Photos: A Sojourner 2020 pocket on the artist hands. Credit: Jonas Cuénin

Please Submit This to NASA (2020)

When I submitted an initial drawing of the artwork to NASA, I included a description that simply stated “it is empty.” However, when they asked me to clarify the meaning of the emptiness, I added some lines beneath the drawing. The description read: “Sample 3 is intentionally left empty. The pocket is sealed in Paris where the COP 21 delegates had met in 2015 to discuss Climate Change. The pocket contains air sampled in Paris in the year 2020, but no liquid.”

On the ground, air is something we take for granted, and we struggle to describe it to others. Even though I called it “empty,” I am aware that air is not truly empty.

Once I received the freshly manufactured pocket from Liu in New York City in mid-January, I took a few days off from work and booked a ticket to Paris for three days. My itinerary included the following: sampling the air, a photo shoot, seeing the Boltanski show at Pompidou, visiting Cathédrale Notre-Dame, attending some gallery openings, and meeting with friends.

January 28, 2020

I am writing this mid-air, where the bread on this plane’s package has two dates stamped on it: 08/22/2019 EXP 5/22/2020. I assume the bread was produced last summer and will remain fresh until May of this year. However, I cannot help but wonder if something is wrong.

This morning, I woke up alone at 4 am in the same loft, tidied up the bed, took a shower, and walked to the bus stop near the Eiffel Tower before dawn. The streets were quiet, and there were only a few people around. I think Paris smells particularly good in the rain, but I say that about almost every city I visit. It must be my thing, the sweet earthy scent on a rainy day brings me joy. Most people I know do not like the rain, but when I meet a girl who does, I tend to fall for her. I was alone on the bus. At the airport, a young lady who I supposed was on training with her supervisor at the check-in desk gave me SSSS on my plane ticket and smiled. (Getting SSSS marked on your ticket at any airport in the world means you have been randomly selected for additional security screening before boarding.) “That’s fine, I have no money to spend at Duty-Free, I have time,” I told myself. However, I also thought for a moment, how would I explain my 1cc of Paris Air if the officer asks? It might look suspicious.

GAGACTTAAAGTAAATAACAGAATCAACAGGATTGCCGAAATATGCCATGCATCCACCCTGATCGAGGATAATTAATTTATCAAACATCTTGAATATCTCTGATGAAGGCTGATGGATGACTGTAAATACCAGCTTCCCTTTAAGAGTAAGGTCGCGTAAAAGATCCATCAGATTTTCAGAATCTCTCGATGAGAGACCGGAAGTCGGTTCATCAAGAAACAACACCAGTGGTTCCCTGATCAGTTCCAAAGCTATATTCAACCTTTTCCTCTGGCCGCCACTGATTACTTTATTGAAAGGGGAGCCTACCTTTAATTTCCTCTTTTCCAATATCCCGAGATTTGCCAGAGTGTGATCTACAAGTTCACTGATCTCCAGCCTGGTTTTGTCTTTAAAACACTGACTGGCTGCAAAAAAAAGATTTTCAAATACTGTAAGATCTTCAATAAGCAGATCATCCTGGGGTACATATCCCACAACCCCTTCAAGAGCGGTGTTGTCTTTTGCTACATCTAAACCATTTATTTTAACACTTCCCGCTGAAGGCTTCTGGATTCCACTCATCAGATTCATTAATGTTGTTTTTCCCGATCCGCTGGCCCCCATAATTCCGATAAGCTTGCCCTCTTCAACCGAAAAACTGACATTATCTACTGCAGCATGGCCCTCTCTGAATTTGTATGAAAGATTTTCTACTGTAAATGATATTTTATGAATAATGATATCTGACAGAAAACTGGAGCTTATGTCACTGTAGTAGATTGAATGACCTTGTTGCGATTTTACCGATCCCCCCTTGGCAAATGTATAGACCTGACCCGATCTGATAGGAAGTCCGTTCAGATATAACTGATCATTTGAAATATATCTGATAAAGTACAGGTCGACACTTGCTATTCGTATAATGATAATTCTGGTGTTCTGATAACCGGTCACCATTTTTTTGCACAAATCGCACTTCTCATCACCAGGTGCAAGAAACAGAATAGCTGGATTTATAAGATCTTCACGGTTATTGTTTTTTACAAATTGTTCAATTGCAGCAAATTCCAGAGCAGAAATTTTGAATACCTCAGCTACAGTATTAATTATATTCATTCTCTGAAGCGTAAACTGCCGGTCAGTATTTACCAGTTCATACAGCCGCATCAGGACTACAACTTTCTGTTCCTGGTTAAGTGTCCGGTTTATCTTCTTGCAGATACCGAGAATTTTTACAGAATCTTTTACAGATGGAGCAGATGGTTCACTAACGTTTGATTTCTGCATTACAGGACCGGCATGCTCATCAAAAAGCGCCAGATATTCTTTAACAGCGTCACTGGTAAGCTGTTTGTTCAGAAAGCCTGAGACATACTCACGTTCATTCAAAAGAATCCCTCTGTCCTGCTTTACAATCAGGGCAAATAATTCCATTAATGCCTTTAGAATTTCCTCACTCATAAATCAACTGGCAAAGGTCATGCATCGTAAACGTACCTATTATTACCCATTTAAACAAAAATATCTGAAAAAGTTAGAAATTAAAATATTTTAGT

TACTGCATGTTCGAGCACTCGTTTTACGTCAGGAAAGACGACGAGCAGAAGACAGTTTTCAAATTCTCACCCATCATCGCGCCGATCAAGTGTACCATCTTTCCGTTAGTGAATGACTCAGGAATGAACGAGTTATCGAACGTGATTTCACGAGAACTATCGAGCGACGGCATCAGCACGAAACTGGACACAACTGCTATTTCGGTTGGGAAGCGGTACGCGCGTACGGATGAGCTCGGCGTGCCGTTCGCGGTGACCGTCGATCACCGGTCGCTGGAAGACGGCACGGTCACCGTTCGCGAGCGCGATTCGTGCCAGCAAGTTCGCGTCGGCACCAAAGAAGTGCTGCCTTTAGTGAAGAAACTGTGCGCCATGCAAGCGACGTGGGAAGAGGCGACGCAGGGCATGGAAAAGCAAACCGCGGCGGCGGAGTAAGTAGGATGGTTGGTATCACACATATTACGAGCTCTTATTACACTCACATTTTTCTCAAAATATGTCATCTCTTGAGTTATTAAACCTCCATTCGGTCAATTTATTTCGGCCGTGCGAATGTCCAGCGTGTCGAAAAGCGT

Photo: March 22, 2020 at 23:38:46 UTC, Western Europe seen from the ISS. On the bottom left is London, in the center is Belgium, Netherlands and Germany and on the right is Paris at night. Credit: The Earth Science and Remote Sensing Unit, NASA Johnson Space Center

Paris Agreement

On 30 exposures I made on 9mm wide x 400mm long MINOX size orthopanchromatic film roll are: